Tuesday, October 1, 2013

Time for some healthy food direct from the grower

We were enjoying staying in a lovely home in Port Macquarie - the house was in the midst of being renovated but fortunately the area completed included the kitchen and family room and the bathroom.  The house had two road frontages and the owners were in the process of changing the internal layout so that it faced the sea view rather than a busy road.  I have already mentioned the lovely deck off the family room - this had an electric awning which we could put out when it wasn't windy and made the deck a very pleasant place to enjoy meals.

We are always grateful when homeowners entrust the care of their home and pets to us - a great win/win for both parties.

While in Port Macquarie I had seen on the local television an advertisement for Ricardoes Tomatoes and Strawberries.  This is located about ten minutes driving north of Port Macquarie on a side road.  Fresh strawberries are always a draw card and with the bonus of great tomatoes we planned a day out.  We joined a farm tour so that we could learn a little more of the growing process and soon realised that another couple and us had been joined with a Probus group who were touring from Sydney.  The majority of that group would be lucky to see eighty again!  We didn't feel right at home.

One of the property owners explained that they originally farmed the land and they grew tomatoes for their personal use.  When they had too many they sold the spares from the farm gate.  They got so many requests for their tomatoes they decided to build a tunnel house and commence growing tomatoes hydroponically commercially.  They now have a number of tunnel houses and they source the seed from Holland, which are grown to seedling size off the property and then planted. They produce tomatoes all year around by controlling the temperature in the tunnel houses.  The use of a plastic curve that was placed to help with the weight of the truss fruit was very interesting. The tomatoes are trained along the framework so that the ripe tomatoes are at chest height for picking.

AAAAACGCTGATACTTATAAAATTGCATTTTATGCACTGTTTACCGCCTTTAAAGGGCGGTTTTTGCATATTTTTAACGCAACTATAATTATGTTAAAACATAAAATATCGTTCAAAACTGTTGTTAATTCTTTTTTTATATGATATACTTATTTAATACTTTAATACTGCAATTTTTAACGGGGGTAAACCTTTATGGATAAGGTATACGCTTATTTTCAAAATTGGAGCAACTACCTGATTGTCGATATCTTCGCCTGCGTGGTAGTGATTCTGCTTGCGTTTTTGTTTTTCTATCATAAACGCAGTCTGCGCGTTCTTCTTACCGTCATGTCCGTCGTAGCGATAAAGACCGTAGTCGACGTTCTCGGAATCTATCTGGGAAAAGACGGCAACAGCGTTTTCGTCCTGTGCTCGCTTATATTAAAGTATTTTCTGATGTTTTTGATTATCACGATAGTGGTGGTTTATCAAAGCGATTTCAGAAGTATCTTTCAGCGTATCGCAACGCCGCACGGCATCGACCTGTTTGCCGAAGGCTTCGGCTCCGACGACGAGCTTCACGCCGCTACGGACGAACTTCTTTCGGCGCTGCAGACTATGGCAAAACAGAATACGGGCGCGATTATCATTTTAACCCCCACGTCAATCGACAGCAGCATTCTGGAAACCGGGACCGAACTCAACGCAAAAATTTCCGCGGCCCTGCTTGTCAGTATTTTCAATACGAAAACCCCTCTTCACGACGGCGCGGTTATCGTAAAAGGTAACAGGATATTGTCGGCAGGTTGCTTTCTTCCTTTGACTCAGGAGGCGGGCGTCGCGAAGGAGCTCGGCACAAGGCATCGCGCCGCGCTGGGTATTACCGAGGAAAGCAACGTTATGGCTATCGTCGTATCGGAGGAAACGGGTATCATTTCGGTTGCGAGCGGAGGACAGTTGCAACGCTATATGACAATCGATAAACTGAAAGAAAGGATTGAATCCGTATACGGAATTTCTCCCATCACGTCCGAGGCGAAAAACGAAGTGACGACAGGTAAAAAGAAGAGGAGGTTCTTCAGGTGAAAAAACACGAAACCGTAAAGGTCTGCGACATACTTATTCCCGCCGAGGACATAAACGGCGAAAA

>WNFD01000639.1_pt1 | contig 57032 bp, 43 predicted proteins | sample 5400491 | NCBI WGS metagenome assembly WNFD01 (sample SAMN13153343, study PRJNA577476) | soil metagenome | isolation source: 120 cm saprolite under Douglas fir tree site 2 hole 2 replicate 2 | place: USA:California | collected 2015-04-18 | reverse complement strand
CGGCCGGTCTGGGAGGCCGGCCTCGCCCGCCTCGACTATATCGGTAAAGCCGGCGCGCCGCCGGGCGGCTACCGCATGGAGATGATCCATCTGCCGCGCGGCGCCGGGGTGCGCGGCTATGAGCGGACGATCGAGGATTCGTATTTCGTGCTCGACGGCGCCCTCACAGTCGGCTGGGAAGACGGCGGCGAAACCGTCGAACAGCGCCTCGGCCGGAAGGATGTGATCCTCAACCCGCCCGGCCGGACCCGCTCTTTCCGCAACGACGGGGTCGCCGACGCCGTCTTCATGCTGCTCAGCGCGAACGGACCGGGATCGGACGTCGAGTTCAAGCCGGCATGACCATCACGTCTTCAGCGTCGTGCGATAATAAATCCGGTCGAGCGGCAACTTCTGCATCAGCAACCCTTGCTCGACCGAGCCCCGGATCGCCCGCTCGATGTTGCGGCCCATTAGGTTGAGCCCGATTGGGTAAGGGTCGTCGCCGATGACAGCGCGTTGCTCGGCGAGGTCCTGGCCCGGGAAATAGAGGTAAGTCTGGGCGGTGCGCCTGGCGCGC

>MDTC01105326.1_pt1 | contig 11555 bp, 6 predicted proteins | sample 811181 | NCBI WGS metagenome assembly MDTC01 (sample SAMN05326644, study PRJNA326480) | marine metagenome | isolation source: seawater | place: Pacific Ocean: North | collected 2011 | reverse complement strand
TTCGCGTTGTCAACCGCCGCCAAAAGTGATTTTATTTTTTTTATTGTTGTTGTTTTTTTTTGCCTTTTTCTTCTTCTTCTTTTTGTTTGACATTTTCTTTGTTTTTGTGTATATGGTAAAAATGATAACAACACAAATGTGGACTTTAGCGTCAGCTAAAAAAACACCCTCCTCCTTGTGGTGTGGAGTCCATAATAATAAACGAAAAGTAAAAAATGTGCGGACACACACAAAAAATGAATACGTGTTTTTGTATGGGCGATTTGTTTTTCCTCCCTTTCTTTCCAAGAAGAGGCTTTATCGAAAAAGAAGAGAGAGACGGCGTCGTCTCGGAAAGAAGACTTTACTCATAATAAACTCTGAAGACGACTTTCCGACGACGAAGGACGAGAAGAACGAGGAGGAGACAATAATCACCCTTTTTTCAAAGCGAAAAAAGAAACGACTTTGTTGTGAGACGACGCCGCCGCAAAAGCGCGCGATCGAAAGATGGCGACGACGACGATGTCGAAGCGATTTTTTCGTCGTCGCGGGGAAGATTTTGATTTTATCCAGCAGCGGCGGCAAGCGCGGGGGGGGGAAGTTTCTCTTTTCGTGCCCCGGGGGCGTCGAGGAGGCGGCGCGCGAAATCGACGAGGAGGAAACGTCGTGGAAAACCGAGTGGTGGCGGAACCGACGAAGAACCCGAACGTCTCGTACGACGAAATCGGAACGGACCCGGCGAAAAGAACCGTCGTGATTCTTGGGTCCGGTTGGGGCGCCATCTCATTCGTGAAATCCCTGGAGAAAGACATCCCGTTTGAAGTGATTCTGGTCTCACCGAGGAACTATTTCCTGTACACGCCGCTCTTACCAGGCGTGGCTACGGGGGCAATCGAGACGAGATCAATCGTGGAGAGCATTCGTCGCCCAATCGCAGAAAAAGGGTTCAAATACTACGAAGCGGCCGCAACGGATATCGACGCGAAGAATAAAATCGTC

Once the tomato business was viable the gift shop and cafe was built but as tomatoes are not particularly interesting to visitors they had to think of a way to encourage day visitors and families. This is where the idea of the strawberries came from, and so tunnel houses were built to hydroponically grow the strawberries.  The difference with this property is that the strawberries are not grown at ground level but on frames made from piping which the plants are grown in and fed from.  This allows for maintenance of the plants and picking standing up and without any back strain from bending - quite ingenious.

As for the strawberries - they were huge and very tasty.  The other thing that was huge was the price at $16.00 a kilogram for the strawberries.  It would have been very easy to arrive at the scales in the gift shop and have a hefty dollar to pay.  We were each given a container and scissors - no using your nail or just pulling these strawberries they had to be cut off the plant with the scissors provided.

I also found it interesting at the gift shop counter that they had a sample of chocolate for dipping strawberries, but the strawberries were not provided.  To sample you had to take one of the strawberries you had paid for and dip.  There certainly wasn't any eat as you pick, and lots of signs up to say this was definitely not allowed.  Perhaps not an ideal place to bring the children after all as the temptation to pick and sample would be huge.

A few hydroponically grown lettuces are also produced.  We were lucky that they had some of these for sale in the gift shop so were able to buy a couple.  So finally we left with lettuces, tomatoes and strawberries but left behind the jams and relishes etc.  I have to say we enjoyed the lettuce and tomatoes over the next few days but the strawberries didn't make it home.

From here we ventured further west a little way to the small town of Wauchope.  It was originally a timber town and now has a heritage theme park based around the logging industry.  There are static displays of timber machinery and attractions such as a steam train, bullock team and stage coach.  We decided to give this attraction a miss.  Instead, we enjoyed a wander down the small shopping strip and chose one of the many cafes for a late lunch.  The area has become very popular for gourmet produce, including cheeses, wines, organic fruit and vegetables and of course the bed and breakfast establishments to go along with that. The town has a population of just 7500.  The Hastings River is at the northern end of the town and the area has been subjected to a number of catastrophic floods.

We decided that we had made a healthy choice with our visit to the tomato and strawberry farm, and a healthy lunch so instead it was time to visit the fudge shop - can't miss out on all the good things in life.
As we pulled into the carpark our friendly Probus group were just boarding their bus - obviously sweet treats were necessary with them as well.

So nougat and fudge was in the shopping basket from this outlet - shall I say all for Peter as I don't like nougat and one or two small pieces of fudge are more than enough for me and the sample plates provided were enough for me.

We had enjoyed a great day out and it was time to head home - exercise was next so dog walking filled the first hour or so on our return to Port Macquarie which was just twenty odd kilometres from Wauchope.

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